I just taught my first day in a brand new semester, and I feel somewhat disoriented and disheveled, a bit anxious. I drive to work at a new time, the sun glinting off the horizon. I wander the hallway in search of 299A, which does not appear in the list of possible rooms on the maps to the building. That’s exciting. Perhaps I’ll be teaching in an alternate universe this period. I do find it after all and search the faces of new students, wondering how this semester will turn out.
But the beginning of a novel is supposed to create the opposite feeling. The beginning is supposed to pull the reader in, get them hooked and curious. It’s supposed to orient them to your world and characters, but not give away too much too quickly.
That first sentence is supposed to hook that literary agent into signing you up as the next genius or blockbuster writer. It’s supposed to sell the editor, who will sell it to her publishing house, who will take out all the stops and roll out a huge marketing campaign to sell your brilliant book which of course lives up to that first sentence, so then you can make millions and retire to write in your dream house in that dream setting.
No pressure, really.
Once I went to a workshop where an editor read your first page and commented.
Turns out I still had a lot to learn.
The first line I remembered off the top of my head was Charles Dickens: “It was the best of times, it was the worst of times.” (It doesn’t stop there.) Sometimes good first lines break punctuation rules.
Or Virginia Woolf’s “Mrs. Dalloway said she would buy the flowers herself,” a line I quote to students to illustrate the obscurity of the modernists.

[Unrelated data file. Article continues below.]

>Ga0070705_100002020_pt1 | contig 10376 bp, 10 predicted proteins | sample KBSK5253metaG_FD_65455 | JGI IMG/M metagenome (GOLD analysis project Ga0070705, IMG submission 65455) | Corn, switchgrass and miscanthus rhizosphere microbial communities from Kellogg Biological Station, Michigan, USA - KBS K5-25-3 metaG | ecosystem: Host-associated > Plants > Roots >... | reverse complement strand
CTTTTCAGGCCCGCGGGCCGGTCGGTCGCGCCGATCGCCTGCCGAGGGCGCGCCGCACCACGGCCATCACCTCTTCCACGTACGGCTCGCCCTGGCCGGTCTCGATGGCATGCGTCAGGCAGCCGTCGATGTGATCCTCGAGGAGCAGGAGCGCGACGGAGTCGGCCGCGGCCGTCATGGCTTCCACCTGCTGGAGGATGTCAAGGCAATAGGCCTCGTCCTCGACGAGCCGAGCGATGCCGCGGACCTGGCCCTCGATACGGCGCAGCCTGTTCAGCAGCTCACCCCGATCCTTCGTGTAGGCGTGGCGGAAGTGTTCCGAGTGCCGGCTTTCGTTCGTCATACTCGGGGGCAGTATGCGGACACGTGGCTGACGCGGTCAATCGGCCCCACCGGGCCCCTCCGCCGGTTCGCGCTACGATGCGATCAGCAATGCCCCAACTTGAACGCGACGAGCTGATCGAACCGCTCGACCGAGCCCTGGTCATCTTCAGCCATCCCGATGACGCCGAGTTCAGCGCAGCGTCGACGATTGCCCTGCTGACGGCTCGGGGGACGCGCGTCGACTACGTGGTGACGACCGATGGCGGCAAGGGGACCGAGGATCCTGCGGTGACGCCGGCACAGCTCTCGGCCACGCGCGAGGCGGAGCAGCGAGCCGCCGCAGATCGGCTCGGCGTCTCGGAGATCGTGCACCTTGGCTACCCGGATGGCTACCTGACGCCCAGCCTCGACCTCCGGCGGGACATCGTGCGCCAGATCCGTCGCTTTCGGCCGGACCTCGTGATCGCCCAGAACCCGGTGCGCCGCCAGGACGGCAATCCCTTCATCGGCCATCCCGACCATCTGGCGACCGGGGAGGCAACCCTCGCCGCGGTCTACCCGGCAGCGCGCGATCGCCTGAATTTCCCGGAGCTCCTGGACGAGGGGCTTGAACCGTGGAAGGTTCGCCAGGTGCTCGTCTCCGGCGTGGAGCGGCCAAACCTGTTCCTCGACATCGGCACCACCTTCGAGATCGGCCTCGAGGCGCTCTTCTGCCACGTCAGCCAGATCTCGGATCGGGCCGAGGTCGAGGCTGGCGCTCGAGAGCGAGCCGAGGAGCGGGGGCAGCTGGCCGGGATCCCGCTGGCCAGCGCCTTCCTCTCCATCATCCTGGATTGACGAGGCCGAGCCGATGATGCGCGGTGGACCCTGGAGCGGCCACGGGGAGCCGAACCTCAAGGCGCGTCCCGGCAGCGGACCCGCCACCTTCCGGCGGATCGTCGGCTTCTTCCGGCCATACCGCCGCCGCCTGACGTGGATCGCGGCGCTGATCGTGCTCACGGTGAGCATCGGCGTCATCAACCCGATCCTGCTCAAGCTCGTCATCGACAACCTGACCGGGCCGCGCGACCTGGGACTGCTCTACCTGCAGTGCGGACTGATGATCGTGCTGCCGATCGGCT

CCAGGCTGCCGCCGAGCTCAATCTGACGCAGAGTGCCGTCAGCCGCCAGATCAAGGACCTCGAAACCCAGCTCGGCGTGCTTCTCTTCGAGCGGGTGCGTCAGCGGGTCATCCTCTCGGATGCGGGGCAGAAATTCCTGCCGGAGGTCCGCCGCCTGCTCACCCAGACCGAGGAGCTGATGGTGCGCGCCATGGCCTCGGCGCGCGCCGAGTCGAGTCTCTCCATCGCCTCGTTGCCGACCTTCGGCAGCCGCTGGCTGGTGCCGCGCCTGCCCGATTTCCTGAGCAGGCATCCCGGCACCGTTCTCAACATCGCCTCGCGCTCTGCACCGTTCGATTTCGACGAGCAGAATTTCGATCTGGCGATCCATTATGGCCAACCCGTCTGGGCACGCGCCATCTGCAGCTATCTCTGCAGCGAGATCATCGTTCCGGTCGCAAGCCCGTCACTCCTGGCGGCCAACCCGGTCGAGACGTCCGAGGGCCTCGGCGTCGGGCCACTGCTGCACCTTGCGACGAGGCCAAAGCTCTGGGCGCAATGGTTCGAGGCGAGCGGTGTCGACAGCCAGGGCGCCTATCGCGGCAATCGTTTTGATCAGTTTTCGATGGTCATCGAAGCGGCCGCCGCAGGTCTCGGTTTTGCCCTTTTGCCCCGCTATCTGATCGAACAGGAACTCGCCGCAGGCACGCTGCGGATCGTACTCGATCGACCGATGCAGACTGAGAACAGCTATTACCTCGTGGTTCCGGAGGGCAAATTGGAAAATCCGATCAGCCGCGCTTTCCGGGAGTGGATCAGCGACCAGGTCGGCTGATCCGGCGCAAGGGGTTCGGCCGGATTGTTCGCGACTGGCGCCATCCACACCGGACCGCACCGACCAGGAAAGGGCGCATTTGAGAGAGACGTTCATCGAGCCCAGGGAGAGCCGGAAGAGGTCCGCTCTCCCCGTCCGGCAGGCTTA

I don’t really have an absolute favorite. There are so many good ones.
From Ms. Harris: “I knew my brother would turn into a panther before he did.” Or “’Caucasian vampires should never wear white,’ the television announcer intoned.”
From Hugh Howey: “The children were playing while Holston climbed to his death; he could hear them squealing as only happy children do.”
From Craig Johnson: “I wanna know what Katrina Walks Nice did to get kicked out of a joint like this for sixty-one days.”
This website lists their 100 best first lines. Melville tops the list with “Call me Ishmael.”
There used to be a worst first sentence contest that I would read out to my students, the Bulwer-Lytton Fiction Contest. Edward George Bulwer-Lytton wrote what is widely considered the worst first sentence ever, “It was a dark and stormy night; the rain fell in torrents — except at occasional intervals, when it was checked by a violent gust of wind which swept up the streets (for it is in London that our scene lies), rattling along the housetops, and fiercely agitating the scanty flame of the lamps that struggled against the darkness.” (With such a long name, you know he had to write a long sentence.)
And yet this same sentence appears as number 22 on the best first lines website. Go figure.
What’s your worst revising experience with a first sentence or first page? Or your worst rejection or editor/agent response?
What’s your favorite first sentence? Favorite worst first line?